Here's How to Grow New Farmers

Seasonal farm workers spend their years following the harvest. A farm worker may travel back and forth between Mexico and California, or New York and Florida, in response to changing seasons and the harvesting requirements of crops. With no job security or health insurance, and meager paychecks, many farm laborers have only known a life of backbreaking work, and often have little hope for change. However, thanks to a program in Monterey County, California, some laborers are finding a new beginning.  

A cooperative called ALBA Organics (no relation to the skincare company Alba Botanica; in this case, "ALBA" is short for "Agriculture and Land-Based Training Association"), is now providing educational and business opportunities for laborers who are aspiring organic farmers. ALBA offers farm workers the opportunity to learn about organic farm production, marketing, record keeping, labor laws, pest management, and other topics, to help them build and operate small farm businesses. With an eye toward a more just and sustainable food system, the program's goal is to provide farmers with economic stability and social equity. The result is often something most farmers have only ever dreamed of: becoming their own bosses.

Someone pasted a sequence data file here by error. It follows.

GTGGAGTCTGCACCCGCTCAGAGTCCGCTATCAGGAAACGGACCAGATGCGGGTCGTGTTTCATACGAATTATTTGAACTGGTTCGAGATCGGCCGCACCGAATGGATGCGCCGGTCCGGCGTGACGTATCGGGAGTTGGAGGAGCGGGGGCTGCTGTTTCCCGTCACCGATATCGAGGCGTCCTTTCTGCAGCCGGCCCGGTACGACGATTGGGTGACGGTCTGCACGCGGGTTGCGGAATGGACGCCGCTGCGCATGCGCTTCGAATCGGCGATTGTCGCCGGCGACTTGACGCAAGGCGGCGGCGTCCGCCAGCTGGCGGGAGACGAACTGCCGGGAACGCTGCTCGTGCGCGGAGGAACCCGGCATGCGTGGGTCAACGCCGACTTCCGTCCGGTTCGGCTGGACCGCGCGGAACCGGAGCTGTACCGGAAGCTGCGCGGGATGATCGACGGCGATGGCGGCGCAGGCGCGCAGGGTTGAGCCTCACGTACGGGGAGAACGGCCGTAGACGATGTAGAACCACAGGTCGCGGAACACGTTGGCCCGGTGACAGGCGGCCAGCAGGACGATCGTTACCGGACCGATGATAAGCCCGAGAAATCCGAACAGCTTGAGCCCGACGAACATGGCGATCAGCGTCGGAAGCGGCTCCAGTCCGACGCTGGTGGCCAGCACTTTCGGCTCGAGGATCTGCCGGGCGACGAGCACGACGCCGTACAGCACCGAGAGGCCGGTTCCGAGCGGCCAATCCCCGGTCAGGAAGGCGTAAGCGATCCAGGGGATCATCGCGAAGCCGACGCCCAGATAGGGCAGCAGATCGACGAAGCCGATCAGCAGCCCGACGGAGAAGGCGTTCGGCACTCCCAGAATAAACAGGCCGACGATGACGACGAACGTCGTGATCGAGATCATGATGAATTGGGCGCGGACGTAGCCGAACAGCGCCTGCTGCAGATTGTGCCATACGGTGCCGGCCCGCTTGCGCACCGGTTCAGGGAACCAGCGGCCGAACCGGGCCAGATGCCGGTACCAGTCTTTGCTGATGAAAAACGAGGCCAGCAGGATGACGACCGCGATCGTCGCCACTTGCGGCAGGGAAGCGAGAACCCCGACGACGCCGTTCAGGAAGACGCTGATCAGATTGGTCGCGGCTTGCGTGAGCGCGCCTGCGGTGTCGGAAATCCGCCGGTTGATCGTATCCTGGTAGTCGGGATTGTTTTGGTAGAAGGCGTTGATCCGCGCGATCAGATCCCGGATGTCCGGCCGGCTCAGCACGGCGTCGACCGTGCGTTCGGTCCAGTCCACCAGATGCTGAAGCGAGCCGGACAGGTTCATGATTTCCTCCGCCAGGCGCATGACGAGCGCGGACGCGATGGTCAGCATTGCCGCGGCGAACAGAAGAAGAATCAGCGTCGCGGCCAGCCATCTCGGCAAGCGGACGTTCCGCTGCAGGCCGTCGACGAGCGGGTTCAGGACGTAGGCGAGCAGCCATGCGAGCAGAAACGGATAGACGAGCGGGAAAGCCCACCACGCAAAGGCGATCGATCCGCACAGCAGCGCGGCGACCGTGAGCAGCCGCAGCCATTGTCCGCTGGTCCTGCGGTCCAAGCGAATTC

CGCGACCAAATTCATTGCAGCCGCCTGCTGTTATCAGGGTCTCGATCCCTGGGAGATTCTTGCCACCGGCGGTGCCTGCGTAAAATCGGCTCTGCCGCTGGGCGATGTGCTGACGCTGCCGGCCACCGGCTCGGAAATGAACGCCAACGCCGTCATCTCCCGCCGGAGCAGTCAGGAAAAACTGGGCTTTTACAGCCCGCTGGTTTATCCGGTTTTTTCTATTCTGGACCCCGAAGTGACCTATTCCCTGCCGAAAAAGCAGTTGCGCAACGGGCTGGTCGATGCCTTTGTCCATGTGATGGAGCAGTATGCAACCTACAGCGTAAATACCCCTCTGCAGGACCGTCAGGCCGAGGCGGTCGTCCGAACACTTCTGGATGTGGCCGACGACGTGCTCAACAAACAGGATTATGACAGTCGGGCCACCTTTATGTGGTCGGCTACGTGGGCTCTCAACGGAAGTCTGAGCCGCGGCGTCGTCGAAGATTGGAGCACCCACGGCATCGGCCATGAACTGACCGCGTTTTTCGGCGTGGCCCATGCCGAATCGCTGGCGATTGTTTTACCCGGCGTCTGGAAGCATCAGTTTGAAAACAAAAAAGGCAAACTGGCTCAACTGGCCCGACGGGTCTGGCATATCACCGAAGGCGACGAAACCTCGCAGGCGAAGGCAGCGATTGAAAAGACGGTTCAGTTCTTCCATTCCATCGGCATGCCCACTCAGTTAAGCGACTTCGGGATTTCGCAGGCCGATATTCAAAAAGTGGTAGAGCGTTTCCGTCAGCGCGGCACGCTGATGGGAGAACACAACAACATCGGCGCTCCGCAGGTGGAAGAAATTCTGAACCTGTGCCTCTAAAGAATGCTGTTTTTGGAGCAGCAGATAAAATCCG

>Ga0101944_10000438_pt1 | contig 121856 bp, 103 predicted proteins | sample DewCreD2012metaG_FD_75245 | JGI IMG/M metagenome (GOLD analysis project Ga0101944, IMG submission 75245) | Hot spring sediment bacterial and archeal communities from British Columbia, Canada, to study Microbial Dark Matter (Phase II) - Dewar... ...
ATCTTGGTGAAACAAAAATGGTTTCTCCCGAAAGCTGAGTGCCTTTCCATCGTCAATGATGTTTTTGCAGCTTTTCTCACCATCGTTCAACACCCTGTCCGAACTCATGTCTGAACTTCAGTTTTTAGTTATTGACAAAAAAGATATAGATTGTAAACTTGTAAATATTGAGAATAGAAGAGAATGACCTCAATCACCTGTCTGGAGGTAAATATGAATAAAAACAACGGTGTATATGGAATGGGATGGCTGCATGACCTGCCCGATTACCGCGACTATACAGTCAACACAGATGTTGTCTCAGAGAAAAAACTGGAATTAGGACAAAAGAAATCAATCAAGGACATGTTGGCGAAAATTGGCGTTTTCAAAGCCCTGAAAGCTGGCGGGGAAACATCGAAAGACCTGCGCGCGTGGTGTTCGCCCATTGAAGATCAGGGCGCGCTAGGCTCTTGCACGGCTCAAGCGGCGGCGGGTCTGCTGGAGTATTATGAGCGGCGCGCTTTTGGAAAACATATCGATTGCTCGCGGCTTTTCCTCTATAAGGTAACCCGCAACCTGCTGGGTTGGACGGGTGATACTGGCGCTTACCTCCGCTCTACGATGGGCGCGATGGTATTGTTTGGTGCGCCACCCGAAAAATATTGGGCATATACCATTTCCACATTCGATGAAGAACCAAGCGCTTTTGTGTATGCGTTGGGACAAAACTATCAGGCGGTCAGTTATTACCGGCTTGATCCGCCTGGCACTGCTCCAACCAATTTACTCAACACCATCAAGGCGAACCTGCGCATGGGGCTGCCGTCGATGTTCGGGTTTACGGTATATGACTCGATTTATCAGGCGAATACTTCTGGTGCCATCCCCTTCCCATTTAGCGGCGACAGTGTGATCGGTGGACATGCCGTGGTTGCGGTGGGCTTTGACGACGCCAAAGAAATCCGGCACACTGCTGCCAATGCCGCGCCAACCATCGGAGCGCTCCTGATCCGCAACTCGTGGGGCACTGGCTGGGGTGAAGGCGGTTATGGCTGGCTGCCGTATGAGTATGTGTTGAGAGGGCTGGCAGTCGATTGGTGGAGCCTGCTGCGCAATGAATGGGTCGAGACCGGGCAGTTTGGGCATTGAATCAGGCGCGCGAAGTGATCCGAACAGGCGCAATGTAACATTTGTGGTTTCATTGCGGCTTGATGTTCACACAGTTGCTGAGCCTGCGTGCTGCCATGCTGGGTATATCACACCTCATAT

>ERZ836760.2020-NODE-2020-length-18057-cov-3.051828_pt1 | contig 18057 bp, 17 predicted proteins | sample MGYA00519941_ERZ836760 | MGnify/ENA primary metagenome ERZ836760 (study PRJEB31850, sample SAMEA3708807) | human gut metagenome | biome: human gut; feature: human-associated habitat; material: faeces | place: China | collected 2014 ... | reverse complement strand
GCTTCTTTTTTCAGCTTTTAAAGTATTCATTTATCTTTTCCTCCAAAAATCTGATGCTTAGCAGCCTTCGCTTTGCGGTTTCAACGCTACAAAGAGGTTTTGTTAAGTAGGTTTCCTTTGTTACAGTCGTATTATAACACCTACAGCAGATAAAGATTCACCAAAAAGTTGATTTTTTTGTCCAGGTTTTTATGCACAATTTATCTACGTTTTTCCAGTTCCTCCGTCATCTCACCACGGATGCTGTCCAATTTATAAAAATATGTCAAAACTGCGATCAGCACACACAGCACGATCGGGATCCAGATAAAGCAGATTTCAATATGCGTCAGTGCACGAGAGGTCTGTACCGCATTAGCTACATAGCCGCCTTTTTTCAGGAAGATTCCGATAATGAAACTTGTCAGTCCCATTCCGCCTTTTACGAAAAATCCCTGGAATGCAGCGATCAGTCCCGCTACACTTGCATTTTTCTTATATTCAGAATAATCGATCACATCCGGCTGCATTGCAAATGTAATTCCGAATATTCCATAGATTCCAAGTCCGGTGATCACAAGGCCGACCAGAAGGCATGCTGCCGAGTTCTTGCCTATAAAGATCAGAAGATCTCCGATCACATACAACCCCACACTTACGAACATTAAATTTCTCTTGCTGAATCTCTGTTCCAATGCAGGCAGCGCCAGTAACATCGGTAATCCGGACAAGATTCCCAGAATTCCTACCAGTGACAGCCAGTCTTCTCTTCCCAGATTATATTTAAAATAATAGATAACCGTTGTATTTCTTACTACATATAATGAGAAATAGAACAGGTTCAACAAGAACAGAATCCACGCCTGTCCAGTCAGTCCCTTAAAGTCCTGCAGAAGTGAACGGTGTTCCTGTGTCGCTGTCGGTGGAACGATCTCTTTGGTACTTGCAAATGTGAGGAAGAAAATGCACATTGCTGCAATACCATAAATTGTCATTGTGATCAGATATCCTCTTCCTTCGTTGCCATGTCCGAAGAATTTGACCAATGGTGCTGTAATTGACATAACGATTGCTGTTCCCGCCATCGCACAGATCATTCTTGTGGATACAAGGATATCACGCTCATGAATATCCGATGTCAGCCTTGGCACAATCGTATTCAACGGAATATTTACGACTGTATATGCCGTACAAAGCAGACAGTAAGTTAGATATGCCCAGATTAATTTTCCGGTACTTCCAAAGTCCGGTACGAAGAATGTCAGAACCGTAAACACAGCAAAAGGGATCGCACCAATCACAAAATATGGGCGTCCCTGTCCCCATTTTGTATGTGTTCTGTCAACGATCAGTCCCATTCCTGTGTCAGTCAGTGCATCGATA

In addition to providing help with things like fertilizer and irrigation tools, ALBA leases land to farmers for a few years at a subsidized rate. With two farms covering a total of over 300 acres, ALBA can teach farmers about business practices and environmental sensitivity both in the classroom and on the field. Farmers manage their own land and hire their own staff. When they have crop ready to sell, ALBA buys their produce and then sells it to a local grocery store, providing a secure market. And at the end of the farmers' tenure with ALBA, the cooperative helps transition them to other locations.

Though many farmers are content to leave their foreman behind, and be empowered to work for themselves, ALBA’s program can sometimes be risky. Without the economic security of a steady paycheck, language barriers and the high price of land become greater obstacles. On top of that, ALBA farmers often have little to fall back on if they become injured or their crops fail. Gail Wadsworth, executive director at the California Institute for Rural Studies, told NPR that even though agricultural work is always physically demanding, farmers take on much greater risk by owning their own land or business. Seasonal labor is “one of the most dangerous jobs in the United States,” said Wadsworth, but unlike ALBA’s program, when farm workers sign up for seasonal jobs, they're “not risking everything that [they] own.”

Risk notwithstanding, many farmers have jumped at the opportunity to join ALBA's program, and pursue their dream. “I want to be my own boss," 23-year-old aspiring farmer Octavio Garcia told NPR. "And when I came from Mexico, I came with the idea of doing something better.”